If you’ve spent even a few minutes online this week, you probably know that Avatar: The Last Airbender is back on Netflix as of May 15. What you might not know is that you should drop everything else you’re currently watching and go and watch — or rewatch — it.
I’m aware that you probably have other things in your media queue. I know that it’s a children’s cartoon that debuted in 2005. Nevertheless, you should do it. Because last time it was on Netflix, you put it off, and look what happened. Just look.
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Avatar made its way to Netflix back in the early 2010s. Then it was on Amazon Prime for a while. But everything changed when the Fire Nation attacked. For years, it was impossible to watch Avatar on streaming services, and you had to either purchase the show à la carte or go digging around for old DVDs and Blu-rays.
Now, thanks to the upcoming live-action series, it looks like the animated version of Avatar is on Netflix for the long haul. And frankly, unless you’re still catching up on Better Call Saul, this is what you should be watching. If you’ve seen the show before, you know why — and if you haven’t, here are my most convincing arguments to rectify that oversight.
Avatar is a great show
Avatar: The Last Airbender, not to be confused with the mediocre James Cameron film or the godawful M. Night Shyamalan adaptation, is a three-season cartoon that aired on Nickelodeon from 2005 to 2008. Like a lot of cartoons on Nickelodeon, it was intended for an audience between 8 and 13 years old. But unlike a lot of cartoons on Nickelodeon, Avatar wasn’t a zany comedy; it was a fairly high-minded martial arts drama, complete with season-long arcs and a cast of three-dimensional characters who grew and changed as the show progressed.
Here’s the basic pitch: In an East Asian fantasy world, four nations, one for each of the classical elements, live in peace. An “avatar” capable of controlling all four elements is born into each generation. But the current Avatar, a young air monk named Aang, gets trapped in a block of ice for 100 years. In his absence, the belligerent Fire Nation invades the other countries and attempts to conquer the world. Sokka and Katara, a brother and sister from the peaceful Water Tribe, accidentally release Aang from his icy prison. Now, the three must embark on a globetrotting quest so that Aang can learn to master his powers and bring balance back to the world.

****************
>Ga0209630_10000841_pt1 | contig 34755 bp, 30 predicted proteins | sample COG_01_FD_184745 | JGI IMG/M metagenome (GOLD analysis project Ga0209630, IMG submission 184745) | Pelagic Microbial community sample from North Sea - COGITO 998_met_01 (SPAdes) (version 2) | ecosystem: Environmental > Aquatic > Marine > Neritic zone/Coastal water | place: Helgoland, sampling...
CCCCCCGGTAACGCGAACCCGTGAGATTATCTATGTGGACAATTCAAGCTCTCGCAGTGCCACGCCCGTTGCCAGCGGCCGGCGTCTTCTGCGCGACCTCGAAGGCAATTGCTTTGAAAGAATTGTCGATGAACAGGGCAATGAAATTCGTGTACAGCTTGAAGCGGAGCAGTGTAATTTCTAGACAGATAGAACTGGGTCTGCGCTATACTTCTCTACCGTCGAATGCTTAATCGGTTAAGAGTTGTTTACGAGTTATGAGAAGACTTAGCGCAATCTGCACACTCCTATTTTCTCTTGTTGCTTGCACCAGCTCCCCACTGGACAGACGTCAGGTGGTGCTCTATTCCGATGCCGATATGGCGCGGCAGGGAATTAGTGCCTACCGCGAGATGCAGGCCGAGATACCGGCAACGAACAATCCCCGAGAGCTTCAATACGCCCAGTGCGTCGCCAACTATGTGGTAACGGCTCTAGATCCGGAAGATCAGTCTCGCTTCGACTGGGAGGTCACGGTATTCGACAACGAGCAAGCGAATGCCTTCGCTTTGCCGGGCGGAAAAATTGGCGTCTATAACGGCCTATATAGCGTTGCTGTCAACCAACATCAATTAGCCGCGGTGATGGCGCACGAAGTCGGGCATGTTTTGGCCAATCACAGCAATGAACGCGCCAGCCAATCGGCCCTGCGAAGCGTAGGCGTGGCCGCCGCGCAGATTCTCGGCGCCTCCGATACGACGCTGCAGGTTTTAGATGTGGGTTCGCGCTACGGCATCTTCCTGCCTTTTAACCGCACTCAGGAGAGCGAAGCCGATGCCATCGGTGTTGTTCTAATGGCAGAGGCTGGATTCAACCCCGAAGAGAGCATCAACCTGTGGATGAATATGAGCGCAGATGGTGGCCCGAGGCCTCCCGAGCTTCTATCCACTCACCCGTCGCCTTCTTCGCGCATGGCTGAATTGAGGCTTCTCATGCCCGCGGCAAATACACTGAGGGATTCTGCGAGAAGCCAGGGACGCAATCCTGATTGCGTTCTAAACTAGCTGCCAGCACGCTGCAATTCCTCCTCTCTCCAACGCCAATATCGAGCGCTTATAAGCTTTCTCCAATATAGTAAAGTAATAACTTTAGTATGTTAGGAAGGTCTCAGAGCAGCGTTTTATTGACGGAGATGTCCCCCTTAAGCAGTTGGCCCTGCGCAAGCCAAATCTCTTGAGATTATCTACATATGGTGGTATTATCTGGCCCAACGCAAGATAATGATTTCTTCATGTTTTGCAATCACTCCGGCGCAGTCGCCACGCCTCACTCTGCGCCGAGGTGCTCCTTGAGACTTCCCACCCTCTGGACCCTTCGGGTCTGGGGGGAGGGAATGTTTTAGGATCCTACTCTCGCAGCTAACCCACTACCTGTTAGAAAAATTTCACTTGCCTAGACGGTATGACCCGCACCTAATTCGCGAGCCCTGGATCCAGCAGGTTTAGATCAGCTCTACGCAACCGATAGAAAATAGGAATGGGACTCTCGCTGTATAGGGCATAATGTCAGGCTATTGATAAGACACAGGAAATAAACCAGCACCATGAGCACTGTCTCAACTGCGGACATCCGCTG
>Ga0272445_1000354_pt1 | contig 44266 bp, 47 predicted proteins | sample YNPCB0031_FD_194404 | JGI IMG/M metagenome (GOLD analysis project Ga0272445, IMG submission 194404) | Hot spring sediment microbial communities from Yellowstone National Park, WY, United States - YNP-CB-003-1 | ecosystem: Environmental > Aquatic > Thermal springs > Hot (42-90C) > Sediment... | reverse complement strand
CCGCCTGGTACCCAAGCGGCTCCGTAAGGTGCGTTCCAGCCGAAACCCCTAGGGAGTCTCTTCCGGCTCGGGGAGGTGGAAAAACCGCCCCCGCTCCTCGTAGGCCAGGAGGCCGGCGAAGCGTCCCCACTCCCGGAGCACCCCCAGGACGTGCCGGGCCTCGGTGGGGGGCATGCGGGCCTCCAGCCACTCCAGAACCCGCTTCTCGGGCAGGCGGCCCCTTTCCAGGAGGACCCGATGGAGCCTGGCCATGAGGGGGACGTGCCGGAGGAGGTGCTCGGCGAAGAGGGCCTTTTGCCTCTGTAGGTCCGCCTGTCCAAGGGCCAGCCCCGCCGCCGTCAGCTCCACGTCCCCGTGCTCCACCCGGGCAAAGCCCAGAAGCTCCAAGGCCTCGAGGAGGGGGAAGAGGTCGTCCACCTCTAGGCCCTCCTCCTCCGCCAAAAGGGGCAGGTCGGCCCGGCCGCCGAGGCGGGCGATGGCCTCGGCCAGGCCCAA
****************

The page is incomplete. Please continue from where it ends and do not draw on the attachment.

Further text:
It’s a pretty good setup, but what really makes Avatar work is the show’s strong sense of forward momentum. Beyond the first half of the season, no plot point is static. When the characters hint at a big turning point, rest assured that the turning point is coming, and that it will radically change the status quo. This is true of everything from Aang’s vow to master new elements, to a villain who struggles for three full seasons to redeem himself.
Since Avatar came out right when mainstream TV was starting to experiment with long-form storytelling, it’s a little episodic at first: Aang and friends visit a new location, solve a problem, then proclaim how they’re going to make some real progress next time! But as the show grows more confident, interesting things start to happen almost every episode. The group attracts new members, then occasionally splits up for long stretches. Supporting characters step into the spotlight; major characters falter and fail; some characters even die onscreen, which is pretty dark for a kids’ show.
This means that the tone of the show changes over time, too. While Avatar starts with an adventure-of-the-week setup, it eventually tackles romances, war stories, historical flashbacks, prison breaks and even a strangely metaphysical episode where Aang has to grapple with a profound philosophical question: Can taking a life ever be justified?